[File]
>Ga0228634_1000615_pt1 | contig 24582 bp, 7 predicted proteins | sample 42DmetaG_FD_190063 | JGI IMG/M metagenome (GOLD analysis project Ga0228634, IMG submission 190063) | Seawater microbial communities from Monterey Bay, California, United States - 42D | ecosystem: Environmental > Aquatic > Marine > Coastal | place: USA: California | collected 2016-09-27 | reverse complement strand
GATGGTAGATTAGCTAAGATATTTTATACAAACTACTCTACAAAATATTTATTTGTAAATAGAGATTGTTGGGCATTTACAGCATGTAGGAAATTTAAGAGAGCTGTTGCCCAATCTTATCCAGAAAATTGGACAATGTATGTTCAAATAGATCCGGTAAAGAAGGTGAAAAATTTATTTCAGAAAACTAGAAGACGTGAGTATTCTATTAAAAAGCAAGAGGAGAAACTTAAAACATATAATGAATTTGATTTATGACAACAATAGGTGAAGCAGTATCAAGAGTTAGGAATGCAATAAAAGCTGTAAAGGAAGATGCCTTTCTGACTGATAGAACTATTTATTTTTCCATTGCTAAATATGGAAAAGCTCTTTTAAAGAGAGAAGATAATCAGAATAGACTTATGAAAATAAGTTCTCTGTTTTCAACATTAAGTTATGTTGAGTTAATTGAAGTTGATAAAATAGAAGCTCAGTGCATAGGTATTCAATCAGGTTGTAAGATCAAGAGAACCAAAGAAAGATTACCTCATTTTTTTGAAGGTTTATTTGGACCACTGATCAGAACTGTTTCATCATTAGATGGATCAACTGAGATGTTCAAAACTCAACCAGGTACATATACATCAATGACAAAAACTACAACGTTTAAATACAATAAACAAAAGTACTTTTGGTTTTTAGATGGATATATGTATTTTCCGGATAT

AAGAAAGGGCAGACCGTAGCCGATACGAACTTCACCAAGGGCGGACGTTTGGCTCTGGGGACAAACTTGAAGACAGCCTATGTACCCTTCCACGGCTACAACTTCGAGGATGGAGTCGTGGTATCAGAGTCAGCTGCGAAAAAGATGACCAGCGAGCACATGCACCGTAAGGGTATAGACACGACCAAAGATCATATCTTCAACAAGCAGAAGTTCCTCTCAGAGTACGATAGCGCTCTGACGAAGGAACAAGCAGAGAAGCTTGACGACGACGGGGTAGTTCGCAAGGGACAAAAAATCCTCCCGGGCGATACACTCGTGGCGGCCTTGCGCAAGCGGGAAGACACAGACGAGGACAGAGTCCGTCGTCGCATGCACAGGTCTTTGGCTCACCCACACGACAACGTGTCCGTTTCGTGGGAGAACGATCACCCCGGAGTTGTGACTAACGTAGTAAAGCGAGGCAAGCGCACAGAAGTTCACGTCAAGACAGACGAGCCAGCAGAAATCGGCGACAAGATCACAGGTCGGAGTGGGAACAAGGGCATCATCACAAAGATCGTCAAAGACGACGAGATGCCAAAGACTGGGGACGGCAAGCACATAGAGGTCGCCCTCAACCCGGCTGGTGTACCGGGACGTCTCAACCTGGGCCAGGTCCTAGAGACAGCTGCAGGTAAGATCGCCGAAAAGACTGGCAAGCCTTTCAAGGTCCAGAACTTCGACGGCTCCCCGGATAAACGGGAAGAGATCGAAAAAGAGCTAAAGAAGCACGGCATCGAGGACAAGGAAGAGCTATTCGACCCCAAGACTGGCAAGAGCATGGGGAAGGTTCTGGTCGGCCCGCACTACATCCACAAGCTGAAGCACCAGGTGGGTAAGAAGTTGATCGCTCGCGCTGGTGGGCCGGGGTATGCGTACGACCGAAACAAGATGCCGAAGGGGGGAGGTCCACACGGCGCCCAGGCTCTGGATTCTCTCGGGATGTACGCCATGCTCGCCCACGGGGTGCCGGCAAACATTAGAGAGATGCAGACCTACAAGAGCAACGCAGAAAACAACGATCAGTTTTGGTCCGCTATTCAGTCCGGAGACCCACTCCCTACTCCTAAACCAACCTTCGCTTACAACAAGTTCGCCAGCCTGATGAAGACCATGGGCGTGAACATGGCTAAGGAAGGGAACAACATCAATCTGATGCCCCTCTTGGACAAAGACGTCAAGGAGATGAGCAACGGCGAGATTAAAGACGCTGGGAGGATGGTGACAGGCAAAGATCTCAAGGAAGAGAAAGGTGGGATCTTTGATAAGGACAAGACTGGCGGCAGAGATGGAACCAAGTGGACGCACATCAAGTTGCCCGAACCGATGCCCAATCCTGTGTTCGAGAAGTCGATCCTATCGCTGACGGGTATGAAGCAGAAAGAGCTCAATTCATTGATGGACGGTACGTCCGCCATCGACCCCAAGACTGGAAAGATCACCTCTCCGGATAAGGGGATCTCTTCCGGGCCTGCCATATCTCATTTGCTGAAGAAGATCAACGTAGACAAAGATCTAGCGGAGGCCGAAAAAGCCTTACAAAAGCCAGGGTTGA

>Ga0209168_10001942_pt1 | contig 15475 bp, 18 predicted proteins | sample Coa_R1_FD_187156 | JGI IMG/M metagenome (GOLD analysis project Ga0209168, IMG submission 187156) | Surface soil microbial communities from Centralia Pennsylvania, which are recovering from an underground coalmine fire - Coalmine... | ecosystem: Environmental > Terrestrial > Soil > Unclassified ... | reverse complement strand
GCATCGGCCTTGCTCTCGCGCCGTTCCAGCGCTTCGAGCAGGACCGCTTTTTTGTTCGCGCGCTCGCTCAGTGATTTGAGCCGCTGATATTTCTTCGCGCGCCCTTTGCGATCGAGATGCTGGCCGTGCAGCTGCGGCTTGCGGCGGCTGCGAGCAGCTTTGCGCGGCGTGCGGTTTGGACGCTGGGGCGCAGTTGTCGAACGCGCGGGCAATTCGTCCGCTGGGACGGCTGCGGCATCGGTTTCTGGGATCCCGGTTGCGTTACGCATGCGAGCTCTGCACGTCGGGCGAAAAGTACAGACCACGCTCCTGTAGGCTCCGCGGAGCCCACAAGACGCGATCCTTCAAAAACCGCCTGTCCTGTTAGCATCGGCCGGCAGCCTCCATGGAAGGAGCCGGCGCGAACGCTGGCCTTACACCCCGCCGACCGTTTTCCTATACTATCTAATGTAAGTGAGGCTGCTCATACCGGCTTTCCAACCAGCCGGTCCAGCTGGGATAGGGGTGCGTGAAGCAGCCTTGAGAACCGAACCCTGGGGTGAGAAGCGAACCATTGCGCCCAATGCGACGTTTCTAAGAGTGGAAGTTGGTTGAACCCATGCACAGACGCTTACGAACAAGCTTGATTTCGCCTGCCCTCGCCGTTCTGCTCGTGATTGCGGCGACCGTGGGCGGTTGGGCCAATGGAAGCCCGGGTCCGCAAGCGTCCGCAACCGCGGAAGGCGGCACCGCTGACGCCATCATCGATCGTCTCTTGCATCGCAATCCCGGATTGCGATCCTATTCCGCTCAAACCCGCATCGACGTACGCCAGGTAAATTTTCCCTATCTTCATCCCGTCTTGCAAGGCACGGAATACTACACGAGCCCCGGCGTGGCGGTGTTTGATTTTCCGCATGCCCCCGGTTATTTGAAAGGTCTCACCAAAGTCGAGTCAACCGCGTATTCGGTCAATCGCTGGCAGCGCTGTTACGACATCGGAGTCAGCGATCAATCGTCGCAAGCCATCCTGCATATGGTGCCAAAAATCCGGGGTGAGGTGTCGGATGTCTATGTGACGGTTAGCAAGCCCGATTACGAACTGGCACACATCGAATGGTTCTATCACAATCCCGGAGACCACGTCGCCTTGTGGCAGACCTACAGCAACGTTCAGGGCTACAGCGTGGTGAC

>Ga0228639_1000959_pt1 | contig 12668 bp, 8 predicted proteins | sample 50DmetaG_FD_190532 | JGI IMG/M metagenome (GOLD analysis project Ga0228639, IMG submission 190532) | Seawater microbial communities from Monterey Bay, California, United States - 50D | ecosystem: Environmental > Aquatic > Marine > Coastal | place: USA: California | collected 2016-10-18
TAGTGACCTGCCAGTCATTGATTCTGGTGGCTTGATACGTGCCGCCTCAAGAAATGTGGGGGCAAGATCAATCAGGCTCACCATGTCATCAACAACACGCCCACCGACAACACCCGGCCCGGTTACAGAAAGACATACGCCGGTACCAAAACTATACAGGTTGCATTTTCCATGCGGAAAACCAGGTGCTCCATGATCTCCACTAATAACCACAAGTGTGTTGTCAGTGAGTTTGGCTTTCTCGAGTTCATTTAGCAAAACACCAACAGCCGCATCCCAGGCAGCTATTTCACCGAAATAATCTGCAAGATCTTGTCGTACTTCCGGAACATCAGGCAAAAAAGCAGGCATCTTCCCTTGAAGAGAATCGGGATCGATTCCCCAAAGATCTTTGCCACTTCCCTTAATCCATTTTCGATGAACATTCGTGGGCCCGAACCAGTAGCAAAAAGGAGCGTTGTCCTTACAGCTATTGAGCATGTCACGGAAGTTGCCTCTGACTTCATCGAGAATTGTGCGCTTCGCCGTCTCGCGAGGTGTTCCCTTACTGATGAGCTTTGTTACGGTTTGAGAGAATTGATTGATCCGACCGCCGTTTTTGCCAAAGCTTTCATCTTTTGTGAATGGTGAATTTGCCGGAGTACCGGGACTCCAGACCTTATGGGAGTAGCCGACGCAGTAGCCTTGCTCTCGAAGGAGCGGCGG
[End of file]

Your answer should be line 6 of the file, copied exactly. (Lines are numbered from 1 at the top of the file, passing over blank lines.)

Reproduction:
>Ga0228639_1000959_pt1 | contig 12668 bp, 8 predicted proteins | sample 50DmetaG_FD_190532 | JGI IMG/M metagenome (GOLD analysis project Ga0228639, IMG submission 190532) | Seawater microbial communities from Monterey Bay, California, United States - 50D | ecosystem: Environmental > Aquatic > Marine > Coastal | place: USA: California | collected 2016-10-18